By Jeff White (

CHARLOTTESVILLE — The UVa men’s basketball team has yet to play any of these ACC opponents this season: North Carolina, Virginia Tech, Notre Dame, Pittsburgh, Boston College, Georgia Tech, Maryland, Clemson, Miami or Syracuse. By about 2 p.m. Saturday, however, Virginia will have played Florida State twice.

Such scheduling quirks occur periodically in the expanded ACC. In the conference opener for both teams, the Cavaliers never trailed Jan. 4 in a 62-50 victory over FSU in Tallahassee, Fla. The rematch is Saturday at noon at John Paul Jones Arena.

The Seminoles have won three straight games since losing to UVa and seven of their past eight overall.

“They’re playing good ball,” UVa coach Tony Bennett said. “We’re excited to be back home but certainly have great respect for them, and when you play a team so close together and you’ve beaten that team, you know you’ll have their attention. We know we gotta be ready.”

Virginia (12-5, 3-1) and Florida State (12-4, 3-1) are tied with Clemson (12-4, 3-1) for second place in the ACC, behind Syracuse (17-0, 4-0) and Pittsburgh (17-1, 4-0).

For most of the Wahoos, Saturday’s game will be their second in two weeks against the `Noles. For All-ACC guard Joe Harris, Virginia’s leading scorer (10.9 ppg), it will essentially be his first.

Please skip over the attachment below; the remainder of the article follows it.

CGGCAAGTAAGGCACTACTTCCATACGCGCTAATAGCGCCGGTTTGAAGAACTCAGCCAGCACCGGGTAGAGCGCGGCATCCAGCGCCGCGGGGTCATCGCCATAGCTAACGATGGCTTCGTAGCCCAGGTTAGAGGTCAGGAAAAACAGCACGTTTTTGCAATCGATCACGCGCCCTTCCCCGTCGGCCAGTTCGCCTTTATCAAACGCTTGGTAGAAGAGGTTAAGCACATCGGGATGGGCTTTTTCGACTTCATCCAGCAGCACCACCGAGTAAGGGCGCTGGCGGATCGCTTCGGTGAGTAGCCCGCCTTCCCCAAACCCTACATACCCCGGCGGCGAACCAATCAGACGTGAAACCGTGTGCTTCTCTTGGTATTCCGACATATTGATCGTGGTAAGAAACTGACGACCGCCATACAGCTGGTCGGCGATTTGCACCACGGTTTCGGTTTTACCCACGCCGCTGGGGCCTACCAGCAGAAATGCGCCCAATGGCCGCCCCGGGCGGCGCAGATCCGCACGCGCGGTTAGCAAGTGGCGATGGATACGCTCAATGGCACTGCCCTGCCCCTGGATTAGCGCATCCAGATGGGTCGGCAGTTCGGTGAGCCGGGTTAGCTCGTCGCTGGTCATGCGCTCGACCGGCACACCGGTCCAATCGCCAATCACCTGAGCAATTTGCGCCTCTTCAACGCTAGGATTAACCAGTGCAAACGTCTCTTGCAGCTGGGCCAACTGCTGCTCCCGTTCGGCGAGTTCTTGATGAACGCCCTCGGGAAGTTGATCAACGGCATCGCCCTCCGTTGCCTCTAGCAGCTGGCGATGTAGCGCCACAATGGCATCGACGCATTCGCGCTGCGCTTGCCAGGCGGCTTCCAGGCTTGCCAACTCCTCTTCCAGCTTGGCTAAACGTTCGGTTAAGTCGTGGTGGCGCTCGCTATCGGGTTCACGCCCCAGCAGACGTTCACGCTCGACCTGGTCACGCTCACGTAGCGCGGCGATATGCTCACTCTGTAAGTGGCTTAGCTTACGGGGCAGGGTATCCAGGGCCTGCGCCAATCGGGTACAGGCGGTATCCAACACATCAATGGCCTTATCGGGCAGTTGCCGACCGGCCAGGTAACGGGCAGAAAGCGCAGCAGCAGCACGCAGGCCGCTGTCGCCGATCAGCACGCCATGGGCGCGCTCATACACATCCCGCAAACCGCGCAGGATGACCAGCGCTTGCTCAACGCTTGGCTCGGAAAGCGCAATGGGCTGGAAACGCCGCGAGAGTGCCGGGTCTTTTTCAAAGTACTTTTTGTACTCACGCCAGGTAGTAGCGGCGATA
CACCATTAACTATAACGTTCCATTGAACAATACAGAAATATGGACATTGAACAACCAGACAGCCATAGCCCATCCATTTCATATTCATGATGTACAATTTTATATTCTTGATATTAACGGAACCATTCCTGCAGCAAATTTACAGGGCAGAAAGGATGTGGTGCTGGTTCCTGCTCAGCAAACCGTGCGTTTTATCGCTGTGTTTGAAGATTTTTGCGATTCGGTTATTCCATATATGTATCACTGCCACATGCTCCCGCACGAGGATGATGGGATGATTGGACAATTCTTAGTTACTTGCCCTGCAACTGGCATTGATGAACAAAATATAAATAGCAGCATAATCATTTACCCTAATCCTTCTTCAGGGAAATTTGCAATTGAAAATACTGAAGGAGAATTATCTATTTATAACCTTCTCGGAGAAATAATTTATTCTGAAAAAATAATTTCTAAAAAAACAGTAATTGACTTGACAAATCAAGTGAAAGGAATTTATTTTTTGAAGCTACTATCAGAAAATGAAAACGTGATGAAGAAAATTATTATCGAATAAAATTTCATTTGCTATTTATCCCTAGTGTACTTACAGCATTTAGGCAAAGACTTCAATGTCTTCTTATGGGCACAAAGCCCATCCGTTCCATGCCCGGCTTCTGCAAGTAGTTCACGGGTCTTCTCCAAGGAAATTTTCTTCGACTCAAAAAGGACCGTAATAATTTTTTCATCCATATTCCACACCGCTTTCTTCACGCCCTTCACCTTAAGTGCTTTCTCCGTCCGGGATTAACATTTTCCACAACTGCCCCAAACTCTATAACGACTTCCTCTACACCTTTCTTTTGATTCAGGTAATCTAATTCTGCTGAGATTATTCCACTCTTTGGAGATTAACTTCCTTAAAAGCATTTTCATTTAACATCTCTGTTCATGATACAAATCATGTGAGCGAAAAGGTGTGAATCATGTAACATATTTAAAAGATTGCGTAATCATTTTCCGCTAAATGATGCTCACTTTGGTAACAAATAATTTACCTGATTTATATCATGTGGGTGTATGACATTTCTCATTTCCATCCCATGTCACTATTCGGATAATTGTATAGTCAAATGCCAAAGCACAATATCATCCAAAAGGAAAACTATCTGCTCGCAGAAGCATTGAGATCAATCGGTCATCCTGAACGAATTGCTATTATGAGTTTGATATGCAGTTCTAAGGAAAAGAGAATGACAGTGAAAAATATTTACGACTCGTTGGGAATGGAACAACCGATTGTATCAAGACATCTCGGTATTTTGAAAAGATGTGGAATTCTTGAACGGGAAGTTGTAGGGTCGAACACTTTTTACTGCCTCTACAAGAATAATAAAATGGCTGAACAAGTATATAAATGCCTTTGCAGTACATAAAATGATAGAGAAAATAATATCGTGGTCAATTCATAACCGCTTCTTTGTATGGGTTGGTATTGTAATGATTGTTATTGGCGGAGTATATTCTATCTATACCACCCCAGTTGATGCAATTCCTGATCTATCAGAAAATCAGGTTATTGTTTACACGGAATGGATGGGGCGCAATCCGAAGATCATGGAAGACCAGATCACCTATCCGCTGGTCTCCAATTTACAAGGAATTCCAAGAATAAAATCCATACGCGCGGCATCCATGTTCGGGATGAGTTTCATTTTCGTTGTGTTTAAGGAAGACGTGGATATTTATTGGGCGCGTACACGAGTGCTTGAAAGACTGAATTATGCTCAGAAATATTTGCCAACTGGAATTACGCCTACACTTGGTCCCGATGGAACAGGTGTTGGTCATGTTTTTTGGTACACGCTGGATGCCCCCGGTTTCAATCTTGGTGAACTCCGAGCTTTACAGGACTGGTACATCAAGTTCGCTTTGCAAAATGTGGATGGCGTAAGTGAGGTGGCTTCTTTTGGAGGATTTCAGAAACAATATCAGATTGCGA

Harris, a 6-6 senior, suffered a concussion early in the first half at the Donald L. Tucker Center when he was inadvertently hit in the head first by Mike Tobey’s elbow and then by the knee of another teammate, Akil Mitchell. Harris left the game at the 17:37 mark and did not return.

“I was really excited to start off conference play and have a shot at them, and then I didn’t get to play,” Harris said Thursday at JPJ. “It was tough watching from the bench, but at the same time I was really happy with how we played.”

In winning at FSU for the first time since 2001, the Cavaliers bounced back from a humiliating Dec. 30 loss at Tennessee. They shot poorly — 32.8 percent from the floor and 54.5 percent from line — but had only six turnovers and played lockdown defense.

The Seminoles, who turned the ball over 16 times, shot only 30.8 percent from the floor, and their leading scorer, senior guard Ian Miller (13.7 ppg) missed 6 of 8 shots from the floor.

“We defended well in that game and took care of the ball,” Bennett said. “I’m sure [the `Noles] feel like they probably didn’t play their best game, but for us it was the start of trying to take better care of the ball and be as sound as we can on the defensive end.”

Both teams have shown they can win on the road. FSU has won at Clemson and, most recently, at Miami. Virginia hammered NC State 76-45 in Raleigh a week after breaking through in Tallahassee.

The `Hoos came agonizingly close to securing a third ACC road win Monday night against No. 20 Duke at Cameron Indoor Stadium. Virginia, which trailed by 11 with 3:30 to play, rallied to take a 65-64 lead on two free throws by redshirt sophomore guard Malcolm Brogdon with 36 seconds left. But the Blue Devils made the big plays in the final 25 seconds and escaped with a 69-65 victory.

“It was a tough loss for us,” Brogdon said Thursday. “We went in there, we played well and competed, but we’re not content with losing, even to a team of that caliber.”

Bennett wasn’t content, either. Still, he liked his team’s effort in Durham.